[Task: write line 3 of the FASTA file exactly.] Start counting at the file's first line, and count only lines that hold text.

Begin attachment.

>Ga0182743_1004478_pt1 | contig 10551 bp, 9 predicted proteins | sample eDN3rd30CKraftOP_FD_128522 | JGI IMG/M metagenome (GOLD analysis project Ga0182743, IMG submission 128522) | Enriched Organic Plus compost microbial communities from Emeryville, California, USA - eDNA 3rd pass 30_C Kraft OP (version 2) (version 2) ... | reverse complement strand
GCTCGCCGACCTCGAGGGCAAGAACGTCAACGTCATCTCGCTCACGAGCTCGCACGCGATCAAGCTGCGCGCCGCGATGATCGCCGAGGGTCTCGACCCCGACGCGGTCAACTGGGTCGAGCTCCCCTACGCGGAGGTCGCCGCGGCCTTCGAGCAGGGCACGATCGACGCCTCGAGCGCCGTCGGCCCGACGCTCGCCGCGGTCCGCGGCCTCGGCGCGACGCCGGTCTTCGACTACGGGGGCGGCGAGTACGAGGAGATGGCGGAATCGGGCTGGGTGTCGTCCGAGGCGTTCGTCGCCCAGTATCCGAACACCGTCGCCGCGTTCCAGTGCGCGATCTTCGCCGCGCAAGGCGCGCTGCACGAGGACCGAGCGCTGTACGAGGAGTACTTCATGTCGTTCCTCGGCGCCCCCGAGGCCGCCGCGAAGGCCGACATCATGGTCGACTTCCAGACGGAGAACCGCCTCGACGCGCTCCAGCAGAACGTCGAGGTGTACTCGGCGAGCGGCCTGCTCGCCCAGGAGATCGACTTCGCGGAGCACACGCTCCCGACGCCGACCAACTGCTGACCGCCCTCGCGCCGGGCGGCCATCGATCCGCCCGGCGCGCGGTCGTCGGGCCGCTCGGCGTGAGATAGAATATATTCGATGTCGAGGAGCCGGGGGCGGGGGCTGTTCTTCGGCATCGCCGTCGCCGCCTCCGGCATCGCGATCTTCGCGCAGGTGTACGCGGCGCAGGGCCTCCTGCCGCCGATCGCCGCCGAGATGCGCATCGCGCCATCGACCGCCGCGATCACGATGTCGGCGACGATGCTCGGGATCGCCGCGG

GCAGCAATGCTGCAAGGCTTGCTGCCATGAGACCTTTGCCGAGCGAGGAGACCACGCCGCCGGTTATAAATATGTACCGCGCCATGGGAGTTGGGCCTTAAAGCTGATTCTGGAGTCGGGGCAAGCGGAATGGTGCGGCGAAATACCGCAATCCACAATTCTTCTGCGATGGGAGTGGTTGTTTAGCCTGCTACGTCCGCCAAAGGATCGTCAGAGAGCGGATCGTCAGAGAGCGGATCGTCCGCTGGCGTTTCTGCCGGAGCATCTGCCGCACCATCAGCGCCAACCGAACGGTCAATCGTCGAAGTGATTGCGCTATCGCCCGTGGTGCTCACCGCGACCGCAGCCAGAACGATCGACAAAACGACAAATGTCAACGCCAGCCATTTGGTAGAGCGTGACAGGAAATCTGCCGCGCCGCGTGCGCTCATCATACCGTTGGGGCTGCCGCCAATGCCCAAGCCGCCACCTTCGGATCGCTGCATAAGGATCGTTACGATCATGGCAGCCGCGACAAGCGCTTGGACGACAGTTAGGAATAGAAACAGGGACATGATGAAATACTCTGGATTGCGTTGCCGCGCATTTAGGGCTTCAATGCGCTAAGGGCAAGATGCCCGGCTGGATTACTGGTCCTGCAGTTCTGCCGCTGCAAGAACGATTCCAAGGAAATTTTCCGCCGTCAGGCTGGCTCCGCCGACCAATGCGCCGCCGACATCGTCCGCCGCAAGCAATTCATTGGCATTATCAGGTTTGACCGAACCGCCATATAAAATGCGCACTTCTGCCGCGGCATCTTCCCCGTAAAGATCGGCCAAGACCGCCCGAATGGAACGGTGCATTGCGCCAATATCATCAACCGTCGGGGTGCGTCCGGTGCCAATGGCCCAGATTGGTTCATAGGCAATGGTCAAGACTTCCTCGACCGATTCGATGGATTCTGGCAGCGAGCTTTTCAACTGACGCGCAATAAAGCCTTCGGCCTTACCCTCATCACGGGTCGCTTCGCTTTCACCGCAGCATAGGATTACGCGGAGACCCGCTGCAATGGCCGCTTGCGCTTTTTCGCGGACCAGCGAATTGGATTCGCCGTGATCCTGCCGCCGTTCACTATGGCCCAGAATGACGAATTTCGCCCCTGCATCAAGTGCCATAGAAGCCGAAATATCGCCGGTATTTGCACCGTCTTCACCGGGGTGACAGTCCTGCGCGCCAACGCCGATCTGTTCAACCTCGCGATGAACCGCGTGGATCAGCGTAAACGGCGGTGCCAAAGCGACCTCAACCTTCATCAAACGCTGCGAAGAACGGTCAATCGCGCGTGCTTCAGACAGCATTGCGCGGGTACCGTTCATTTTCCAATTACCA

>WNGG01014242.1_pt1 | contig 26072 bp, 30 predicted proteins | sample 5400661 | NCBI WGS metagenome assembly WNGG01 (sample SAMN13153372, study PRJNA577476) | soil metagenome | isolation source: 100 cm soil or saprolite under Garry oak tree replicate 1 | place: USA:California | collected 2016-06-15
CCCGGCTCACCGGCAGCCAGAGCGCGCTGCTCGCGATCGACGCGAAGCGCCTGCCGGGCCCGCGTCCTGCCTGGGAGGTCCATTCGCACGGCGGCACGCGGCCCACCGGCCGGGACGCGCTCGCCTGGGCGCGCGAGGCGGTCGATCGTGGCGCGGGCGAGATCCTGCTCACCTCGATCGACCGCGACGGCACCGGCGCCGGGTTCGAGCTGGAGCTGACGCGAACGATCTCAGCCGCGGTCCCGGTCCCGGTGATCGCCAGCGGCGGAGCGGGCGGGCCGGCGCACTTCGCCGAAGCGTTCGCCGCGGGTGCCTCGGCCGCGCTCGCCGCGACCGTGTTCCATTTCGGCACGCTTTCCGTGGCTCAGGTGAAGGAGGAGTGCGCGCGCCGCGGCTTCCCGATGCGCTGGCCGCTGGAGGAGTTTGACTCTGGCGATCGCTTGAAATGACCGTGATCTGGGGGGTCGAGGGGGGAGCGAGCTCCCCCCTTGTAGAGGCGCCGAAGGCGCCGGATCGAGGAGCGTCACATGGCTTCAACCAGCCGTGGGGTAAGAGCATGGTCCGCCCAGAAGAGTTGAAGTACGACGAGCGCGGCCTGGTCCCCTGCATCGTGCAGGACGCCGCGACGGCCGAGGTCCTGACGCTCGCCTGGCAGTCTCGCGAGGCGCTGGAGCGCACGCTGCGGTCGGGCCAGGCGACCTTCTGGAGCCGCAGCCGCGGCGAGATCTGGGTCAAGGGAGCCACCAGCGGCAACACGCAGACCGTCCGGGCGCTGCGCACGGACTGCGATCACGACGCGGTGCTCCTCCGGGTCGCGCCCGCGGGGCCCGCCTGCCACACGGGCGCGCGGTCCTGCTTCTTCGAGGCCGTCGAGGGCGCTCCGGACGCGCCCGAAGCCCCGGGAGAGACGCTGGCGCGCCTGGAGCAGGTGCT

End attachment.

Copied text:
GCAGCAATGCTGCAAGGCTTGCTGCCATGAGACCTTTGCCGAGCGAGGAGACCACGCCGCCGGTTATAAATATGTACCGCGCCATGGGAGTTGGGCCTTAAAGCTGATTCTGGAGTCGGGGCAAGCGGAATGGTGCGGCGAAATACCGCAATCCACAATTCTTCTGCGATGGGAGTGGTTGTTTAGCCTGCTACGTCCGCCAAAGGATCGTCAGAGAGCGGATCGTCAGAGAGCGGATCGTCCGCTGGCGTTTCTGCCGGAGCATCTGCCGCACCATCAGCGCCAACCGAACGGTCAATCGTCGAAGTGATTGCGCTATCGCCCGTGGTGCTCACCGCGACCGCAGCCAGAACGATCGACAAAACGACAAATGTCAACGCCAGCCATTTGGTAGAGCGTGACAGGAAATCTGCCGCGCCGCGTGCGCTCATCATACCGTTGGGGCTGCCGCCAATGCCCAAGCCGCCACCTTCGGATCGCTGCATAAGGATCGTTACGATCATGGCAGCCGCGACAAGCGCTTGGACGACAGTTAGGAATAGAAACAGGGACATGATGAAATACTCTGGATTGCGTTGCCGCGCATTTAGGGCTTCAATGCGCTAAGGGCAAGATGCCCGGCTGGATTACTGGTCCTGCAGTTCTGCCGCTGCAAGAACGATTCCAAGGAAATTTTCCGCCGTCAGGCTGGCTCCGCCGACCAATGCGCCGCCGACATCGTCCGCCGCAAGCAATTCATTGGCATTATCAGGTTTGACCGAACCGCCATATAAAATGCGCACTTCTGCCGCGGCATCTTCCCCGTAAAGATCGGCCAAGACCGCCCGAATGGAACGGTGCATTGCGCCAATATCATCAACCGTCGGGGTGCGTCCGGTGCCAATGGCCCAGATTGGTTCATAGGCAATGGTCAAGACTTCCTCGACCGATTCGATGGATTCTGGCAGCGAGCTTTTCAACTGACGCGCAATAAAGCCTTCGGCCTTACCCTCATCACGGGTCGCTTCGCTTTCACCGCAGCATAGGATTACGCGGAGACCCGCTGCAATGGCCGCTTGCGCTTTTTCGCGGACCAGCGAATTGGATTCGCCGTGATCCTGCCGCCGTTCACTATGGCCCAGAATGACGAATTTCGCCCCTGCATCAAGTGCCATAGAAGCCGAAATATCGCCGGTATTTGCACCGTCTTCACCGGGGTGACAGTCCTGCGCGCCAACGCCGATCTGTTCAACCTCGCGATGAACCGCGTGGATCAGCGTAAACGGCGGTGCCAAAGCGACCTCAACCTTCATCAAACGCTGCGAAGAACGGTCAATCGCGCGTGCTTCAGACAGCATTGCGCGGGTACCGTTCATTTTCCAATTACCA